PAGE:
If you’re not getting any views with YouTube shorts, you might want to reconsider your approach. In this post, we’ll look at a few reasons why and give suggestions on how to get more video views.
YouTube shorts are a great way to express your creativity in a shorter format than your standard YouTube video. You can also take advantage of the distribution YouTube is giving to this feature in order to grow your YouTube channel or your brand. And you can even make money with YouTube shorts now.
Shorts can take off and gain hundreds of thousands of views overnight, and while this is still possible with regular videos, it tends to happen far more often in a much shorter timeframe than with your standard longer videos.
If you’re not getting any views with your YouTube Shorts, here’s what you’re doing wrong and how to fix it.
- Your YouTube Shorts haven’t had enough time to take off
- Your subscribers want long-form content
- You’re not creating enough content
- Your YouTube Shorts don’t hold viewers’ attention
- Your Shorts are too long
- Your videos are in the wrong format
- You’re not tagging your Shorts correctly
Your YouTube Shorts haven’t had enough time to take off
YouTube shorts can take a while to gain momentum and really take off. If you uploaded a video and the next day it hasn’t gone viral, that’s normal.
When you upload your shorts, YouTube will first test them with your regular audience and then specifically in the Shorts shelf/section. If your video performs well and people watch a good portion of your video, this can speed up the process.
YouTube will test your Shorts with different audiences so that it can find a group of people interested, over time this testing will decrease, but once it finds an audience that engages well, it will show it to similar people and then your short can really take off.
How to fix it:
The best way to resolve this is to give your YouTube shorts enough time to find the people who are interested in this.
Only a few YouTube channels go directly into the YouTube shorts section, and these are mostly channels that have a track record already of people engaging well with their Shorts and other short-form content.
If your Shorts don’t take off after the first week, don’t worry about it, sometimes it can even take months for a Short to gain that traction.
Your subscribers want long-form content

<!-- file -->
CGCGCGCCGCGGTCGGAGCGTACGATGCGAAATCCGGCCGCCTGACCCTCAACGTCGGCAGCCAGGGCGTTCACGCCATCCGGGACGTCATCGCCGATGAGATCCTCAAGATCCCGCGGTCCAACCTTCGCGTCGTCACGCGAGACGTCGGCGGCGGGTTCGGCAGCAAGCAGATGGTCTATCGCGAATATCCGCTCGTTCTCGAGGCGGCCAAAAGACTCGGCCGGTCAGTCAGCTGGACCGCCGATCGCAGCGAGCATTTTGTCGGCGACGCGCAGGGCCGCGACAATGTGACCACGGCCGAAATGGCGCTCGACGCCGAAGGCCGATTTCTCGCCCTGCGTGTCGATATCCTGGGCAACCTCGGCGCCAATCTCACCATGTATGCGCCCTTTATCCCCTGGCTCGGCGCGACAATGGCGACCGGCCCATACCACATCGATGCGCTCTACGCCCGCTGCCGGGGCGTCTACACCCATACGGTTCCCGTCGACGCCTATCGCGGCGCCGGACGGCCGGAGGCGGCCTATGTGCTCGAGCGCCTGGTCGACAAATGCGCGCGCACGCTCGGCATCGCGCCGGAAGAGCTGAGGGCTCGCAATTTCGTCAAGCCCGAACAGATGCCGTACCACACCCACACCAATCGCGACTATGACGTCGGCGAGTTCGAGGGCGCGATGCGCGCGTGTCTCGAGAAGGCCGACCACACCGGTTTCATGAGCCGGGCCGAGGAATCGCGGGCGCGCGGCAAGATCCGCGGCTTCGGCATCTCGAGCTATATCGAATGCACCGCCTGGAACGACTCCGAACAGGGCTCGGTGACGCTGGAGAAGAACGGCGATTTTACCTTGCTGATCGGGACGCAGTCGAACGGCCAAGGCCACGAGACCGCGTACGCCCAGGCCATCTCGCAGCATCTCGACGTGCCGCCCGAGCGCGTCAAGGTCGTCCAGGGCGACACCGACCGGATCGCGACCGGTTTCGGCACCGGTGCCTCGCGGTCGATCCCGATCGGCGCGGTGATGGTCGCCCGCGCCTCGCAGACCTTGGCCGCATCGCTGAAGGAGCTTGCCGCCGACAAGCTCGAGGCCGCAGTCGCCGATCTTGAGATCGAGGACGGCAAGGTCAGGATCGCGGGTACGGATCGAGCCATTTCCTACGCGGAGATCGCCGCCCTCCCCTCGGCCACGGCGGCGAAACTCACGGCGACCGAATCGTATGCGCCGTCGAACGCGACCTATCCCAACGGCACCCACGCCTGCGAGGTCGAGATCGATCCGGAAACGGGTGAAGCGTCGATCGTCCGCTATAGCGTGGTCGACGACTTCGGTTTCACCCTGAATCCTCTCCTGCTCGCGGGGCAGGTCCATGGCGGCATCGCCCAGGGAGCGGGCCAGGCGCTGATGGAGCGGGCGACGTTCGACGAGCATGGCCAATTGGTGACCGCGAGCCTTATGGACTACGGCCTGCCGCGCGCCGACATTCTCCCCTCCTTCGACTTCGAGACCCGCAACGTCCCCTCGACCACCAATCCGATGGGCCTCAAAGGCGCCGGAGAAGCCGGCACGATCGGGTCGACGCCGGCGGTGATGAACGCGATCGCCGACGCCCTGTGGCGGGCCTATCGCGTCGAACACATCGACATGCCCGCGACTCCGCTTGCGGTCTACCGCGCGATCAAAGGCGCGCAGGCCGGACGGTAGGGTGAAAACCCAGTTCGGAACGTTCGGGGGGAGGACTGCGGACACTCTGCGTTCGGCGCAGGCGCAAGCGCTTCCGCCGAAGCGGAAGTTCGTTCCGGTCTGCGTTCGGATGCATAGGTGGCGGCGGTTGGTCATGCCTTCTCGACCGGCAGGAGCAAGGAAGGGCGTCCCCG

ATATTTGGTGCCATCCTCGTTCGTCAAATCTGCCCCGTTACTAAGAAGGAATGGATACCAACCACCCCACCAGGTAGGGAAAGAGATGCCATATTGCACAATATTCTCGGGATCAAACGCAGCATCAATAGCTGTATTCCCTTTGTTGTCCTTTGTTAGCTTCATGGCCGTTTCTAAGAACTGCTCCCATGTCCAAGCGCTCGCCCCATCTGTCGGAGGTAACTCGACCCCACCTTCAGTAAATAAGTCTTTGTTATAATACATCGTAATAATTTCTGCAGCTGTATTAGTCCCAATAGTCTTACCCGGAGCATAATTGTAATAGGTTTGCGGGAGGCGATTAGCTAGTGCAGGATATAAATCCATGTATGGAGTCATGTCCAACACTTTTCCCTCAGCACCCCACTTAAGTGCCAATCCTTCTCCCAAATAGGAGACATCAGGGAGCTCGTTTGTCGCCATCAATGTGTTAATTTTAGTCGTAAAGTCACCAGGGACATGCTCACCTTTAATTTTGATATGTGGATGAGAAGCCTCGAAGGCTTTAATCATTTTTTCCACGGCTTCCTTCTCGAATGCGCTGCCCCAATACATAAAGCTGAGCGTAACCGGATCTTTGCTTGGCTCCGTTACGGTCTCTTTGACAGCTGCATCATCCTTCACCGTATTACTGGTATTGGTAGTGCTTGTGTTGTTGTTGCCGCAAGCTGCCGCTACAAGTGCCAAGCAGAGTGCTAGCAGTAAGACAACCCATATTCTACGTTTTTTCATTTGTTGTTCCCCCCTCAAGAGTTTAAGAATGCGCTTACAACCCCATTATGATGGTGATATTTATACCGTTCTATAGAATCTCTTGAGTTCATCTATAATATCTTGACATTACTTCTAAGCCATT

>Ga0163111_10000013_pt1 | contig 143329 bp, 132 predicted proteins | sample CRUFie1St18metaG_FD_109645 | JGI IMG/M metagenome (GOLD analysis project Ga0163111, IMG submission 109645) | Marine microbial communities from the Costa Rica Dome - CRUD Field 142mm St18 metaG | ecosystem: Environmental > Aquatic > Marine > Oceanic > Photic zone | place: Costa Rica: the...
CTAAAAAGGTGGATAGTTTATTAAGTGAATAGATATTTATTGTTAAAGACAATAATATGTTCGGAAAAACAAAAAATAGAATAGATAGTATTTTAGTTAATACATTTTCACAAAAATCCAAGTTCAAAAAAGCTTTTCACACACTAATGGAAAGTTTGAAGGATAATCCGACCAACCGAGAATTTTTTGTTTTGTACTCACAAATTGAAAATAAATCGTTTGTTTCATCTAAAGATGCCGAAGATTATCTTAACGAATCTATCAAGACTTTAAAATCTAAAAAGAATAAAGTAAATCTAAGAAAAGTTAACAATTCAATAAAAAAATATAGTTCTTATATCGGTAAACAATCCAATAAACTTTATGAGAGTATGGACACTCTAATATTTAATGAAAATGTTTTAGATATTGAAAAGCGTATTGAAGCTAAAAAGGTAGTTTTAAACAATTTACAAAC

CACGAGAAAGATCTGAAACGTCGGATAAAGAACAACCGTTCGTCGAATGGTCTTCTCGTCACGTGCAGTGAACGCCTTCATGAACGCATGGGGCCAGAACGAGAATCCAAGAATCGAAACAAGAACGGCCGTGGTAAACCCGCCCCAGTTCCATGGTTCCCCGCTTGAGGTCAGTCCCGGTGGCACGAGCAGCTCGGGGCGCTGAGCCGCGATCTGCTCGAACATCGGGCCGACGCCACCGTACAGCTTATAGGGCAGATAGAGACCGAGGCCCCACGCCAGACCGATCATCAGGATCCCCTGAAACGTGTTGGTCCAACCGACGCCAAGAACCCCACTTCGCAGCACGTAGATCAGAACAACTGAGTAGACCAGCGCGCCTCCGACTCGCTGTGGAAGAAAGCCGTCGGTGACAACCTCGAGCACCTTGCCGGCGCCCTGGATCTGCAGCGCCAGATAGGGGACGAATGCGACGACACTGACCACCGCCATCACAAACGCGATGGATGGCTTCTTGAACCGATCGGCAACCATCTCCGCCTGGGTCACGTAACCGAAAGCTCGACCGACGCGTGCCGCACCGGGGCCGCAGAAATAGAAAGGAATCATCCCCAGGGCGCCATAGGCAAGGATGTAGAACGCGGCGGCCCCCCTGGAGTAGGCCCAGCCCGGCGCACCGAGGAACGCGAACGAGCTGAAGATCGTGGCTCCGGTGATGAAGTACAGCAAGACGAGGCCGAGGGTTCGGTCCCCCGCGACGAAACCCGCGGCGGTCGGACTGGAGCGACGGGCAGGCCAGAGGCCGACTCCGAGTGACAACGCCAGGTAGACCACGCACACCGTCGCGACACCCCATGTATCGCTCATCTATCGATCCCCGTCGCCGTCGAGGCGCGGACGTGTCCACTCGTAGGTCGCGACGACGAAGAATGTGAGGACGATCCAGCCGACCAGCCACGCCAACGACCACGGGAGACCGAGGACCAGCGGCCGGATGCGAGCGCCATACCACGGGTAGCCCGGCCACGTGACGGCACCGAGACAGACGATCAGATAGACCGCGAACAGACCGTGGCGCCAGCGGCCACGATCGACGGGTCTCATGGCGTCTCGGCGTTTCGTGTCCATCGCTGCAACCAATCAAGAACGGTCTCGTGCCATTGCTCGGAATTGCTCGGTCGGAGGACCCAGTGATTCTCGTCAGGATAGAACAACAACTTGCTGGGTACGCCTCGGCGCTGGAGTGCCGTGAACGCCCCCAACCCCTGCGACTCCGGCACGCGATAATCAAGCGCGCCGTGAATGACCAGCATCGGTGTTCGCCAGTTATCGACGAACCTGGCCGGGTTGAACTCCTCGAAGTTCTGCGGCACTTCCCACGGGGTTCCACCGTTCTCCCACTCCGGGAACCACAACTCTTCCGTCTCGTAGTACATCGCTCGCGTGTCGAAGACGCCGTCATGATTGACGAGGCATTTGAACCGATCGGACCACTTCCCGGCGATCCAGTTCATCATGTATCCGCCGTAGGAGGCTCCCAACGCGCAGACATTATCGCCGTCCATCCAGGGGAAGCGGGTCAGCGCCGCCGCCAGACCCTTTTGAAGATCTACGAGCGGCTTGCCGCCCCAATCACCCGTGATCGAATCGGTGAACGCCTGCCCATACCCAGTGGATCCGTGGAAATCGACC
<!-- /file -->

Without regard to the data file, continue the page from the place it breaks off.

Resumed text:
If you have a channel that really dives deep, builds a longer storyline, and provides viewers with a 10-minute escape, then those viewers may not be interested in a shorter version of your content.
When they see you’ve uploaded a new video and it’s only a 50-second short, as opposed to a 10-minute video, they’re not going to be as enthusiastic about watching your short as they would be about watching a full-length YouTube video.
They subscribed to your channel for long-form content and that is what they want. If you keep uploading Shorts, they may even start skipping the longer videos as they may not realize it. Or, YouTube may not recommend it to them as they haven’t engaged with your short content.
How to fix it:
To fix this, the easiest thing to do is create a separate channel for your short content.
You can then also mention this in your longer videos, and vice versa for your short content and use each channel to help grow the other and retain the viewers interested in each different form.
Depending on what type of videos you make, you can even take short clips from the longer videos and upload them to your shorts channel.
You’re not creating enough content
Creating content is a staple piece of growing an audience across all platforms, be that YouTube, Instagram, your website, or even TikTok.
The problem with new platforms and features is that people who get in early tend to gain momentum very quickly because there is not enough content to meet the demand (if there is an audience already, think Instagram Reels, LinkedIn posts, etc.).
Most creators suffer from this problem with YouTube Shorts as well. Because a lot of channels were gaining rapid growth early on with Shorts, the expectation is that you will take off and have a million subscribers after 10 Shorts.
This is not the case, with more and more creators uploading Shorts, the odds of yours landing in the YouTube Shorts shelf/section just because it’s a short actually decreases.
How to fix it:
In order to increase the likelihood of your YouTube Shorts being found by the right people, you need to upload more content.